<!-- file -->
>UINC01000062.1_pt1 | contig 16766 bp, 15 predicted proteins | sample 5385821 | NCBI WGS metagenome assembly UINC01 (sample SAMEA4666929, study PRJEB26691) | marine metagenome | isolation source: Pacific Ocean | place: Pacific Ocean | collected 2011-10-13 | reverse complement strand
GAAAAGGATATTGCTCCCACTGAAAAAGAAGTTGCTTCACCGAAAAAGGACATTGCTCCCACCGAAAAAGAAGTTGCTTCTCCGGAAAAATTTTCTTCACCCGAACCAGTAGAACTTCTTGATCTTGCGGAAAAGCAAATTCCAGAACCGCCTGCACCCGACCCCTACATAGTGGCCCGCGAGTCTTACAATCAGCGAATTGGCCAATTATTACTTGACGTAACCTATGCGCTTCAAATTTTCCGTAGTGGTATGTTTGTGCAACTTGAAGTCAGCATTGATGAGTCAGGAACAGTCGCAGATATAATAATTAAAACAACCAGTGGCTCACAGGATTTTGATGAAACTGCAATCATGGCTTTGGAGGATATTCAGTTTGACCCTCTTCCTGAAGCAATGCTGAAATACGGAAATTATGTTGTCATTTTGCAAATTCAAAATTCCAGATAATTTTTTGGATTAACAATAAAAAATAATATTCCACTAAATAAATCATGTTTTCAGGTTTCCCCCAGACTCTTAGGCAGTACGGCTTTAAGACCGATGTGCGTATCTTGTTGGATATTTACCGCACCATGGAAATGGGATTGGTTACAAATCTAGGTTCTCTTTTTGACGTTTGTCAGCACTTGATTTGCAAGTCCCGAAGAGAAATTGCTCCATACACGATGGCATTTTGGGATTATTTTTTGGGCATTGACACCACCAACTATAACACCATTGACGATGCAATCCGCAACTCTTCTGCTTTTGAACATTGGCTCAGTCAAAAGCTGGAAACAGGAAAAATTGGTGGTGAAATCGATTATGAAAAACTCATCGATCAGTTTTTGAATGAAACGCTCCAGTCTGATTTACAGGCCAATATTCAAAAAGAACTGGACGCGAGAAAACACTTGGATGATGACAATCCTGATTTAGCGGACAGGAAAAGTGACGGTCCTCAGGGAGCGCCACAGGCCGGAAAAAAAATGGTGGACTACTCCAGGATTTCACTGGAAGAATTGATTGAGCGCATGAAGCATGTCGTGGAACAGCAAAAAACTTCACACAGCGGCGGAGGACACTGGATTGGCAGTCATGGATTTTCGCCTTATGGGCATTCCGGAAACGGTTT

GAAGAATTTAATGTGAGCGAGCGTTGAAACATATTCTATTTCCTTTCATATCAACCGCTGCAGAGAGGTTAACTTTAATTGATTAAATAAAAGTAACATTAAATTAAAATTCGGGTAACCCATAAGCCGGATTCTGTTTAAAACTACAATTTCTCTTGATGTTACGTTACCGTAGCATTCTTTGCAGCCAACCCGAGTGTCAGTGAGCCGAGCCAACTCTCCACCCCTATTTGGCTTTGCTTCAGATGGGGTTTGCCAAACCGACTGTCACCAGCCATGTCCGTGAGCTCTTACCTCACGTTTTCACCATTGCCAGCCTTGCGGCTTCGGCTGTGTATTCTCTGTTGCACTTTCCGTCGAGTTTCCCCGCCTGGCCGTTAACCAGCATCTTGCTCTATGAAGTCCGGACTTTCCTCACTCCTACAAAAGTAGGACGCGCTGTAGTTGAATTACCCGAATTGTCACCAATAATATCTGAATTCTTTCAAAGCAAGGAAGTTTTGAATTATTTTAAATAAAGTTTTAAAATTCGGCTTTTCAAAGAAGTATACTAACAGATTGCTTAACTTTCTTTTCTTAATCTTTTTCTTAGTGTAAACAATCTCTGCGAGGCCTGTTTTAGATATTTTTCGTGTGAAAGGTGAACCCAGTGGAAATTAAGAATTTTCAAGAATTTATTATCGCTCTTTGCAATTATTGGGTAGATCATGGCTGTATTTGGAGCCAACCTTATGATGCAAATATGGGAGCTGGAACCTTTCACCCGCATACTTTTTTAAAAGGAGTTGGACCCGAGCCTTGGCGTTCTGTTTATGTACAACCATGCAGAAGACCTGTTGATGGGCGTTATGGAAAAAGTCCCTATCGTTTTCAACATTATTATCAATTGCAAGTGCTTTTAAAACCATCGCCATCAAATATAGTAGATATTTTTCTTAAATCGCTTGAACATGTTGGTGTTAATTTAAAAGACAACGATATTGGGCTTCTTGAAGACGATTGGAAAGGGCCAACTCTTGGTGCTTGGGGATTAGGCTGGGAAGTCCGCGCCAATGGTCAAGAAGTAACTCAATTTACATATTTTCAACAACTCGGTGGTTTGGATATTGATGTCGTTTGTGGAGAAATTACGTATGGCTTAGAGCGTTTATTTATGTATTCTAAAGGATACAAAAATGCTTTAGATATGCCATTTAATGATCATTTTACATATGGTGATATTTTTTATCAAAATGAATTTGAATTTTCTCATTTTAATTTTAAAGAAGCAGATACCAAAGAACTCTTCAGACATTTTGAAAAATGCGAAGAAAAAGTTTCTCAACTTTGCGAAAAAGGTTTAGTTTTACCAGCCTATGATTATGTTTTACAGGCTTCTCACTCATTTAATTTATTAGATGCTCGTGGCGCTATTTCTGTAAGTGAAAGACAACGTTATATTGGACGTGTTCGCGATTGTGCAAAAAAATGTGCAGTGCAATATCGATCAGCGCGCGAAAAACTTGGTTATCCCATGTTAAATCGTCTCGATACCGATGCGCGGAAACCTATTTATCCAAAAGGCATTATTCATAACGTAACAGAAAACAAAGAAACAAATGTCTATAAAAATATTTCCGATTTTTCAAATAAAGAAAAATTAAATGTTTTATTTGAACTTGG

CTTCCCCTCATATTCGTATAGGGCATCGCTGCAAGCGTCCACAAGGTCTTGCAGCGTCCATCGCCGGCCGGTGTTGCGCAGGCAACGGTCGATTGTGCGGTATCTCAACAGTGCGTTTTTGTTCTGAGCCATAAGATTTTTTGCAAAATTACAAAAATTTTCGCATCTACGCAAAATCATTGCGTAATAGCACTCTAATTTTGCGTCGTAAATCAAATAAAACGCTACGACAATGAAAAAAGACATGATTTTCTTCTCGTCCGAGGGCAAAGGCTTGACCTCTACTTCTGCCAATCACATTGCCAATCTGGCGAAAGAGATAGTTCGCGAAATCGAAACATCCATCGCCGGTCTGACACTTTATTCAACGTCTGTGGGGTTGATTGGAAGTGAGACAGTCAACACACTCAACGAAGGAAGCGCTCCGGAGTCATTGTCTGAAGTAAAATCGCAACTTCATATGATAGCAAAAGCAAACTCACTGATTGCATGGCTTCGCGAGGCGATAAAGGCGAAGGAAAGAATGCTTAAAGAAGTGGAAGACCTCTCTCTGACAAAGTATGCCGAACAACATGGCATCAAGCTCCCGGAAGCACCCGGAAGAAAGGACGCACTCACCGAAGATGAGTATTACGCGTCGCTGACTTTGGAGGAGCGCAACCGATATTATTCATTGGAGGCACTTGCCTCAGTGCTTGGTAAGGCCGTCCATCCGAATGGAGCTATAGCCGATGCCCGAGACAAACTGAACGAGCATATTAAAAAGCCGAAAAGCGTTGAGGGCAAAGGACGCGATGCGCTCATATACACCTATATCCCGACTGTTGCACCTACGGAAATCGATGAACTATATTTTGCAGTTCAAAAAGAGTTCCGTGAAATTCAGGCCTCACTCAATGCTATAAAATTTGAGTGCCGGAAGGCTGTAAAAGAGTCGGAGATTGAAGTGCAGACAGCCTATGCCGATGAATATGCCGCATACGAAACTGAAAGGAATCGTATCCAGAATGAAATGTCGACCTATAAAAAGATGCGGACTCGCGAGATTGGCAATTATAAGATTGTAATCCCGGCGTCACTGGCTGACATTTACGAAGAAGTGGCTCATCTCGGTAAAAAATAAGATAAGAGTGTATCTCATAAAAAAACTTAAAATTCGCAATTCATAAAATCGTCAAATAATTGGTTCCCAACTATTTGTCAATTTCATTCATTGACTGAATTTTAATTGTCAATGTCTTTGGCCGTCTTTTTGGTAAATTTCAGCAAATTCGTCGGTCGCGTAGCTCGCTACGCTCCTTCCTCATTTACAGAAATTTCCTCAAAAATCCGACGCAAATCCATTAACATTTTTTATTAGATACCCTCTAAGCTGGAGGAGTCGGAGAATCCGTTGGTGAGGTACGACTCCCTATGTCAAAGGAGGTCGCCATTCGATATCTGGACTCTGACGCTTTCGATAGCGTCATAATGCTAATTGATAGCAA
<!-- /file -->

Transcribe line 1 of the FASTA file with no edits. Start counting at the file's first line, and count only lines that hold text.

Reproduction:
>UINC01000062.1_pt1 | contig 16766 bp, 15 predicted proteins | sample 5385821 | NCBI WGS metagenome assembly UINC01 (sample SAMEA4666929, study PRJEB26691) | marine metagenome | isolation source: Pacific Ocean | place: Pacific Ocean | collected 2011-10-13 | reverse complement strand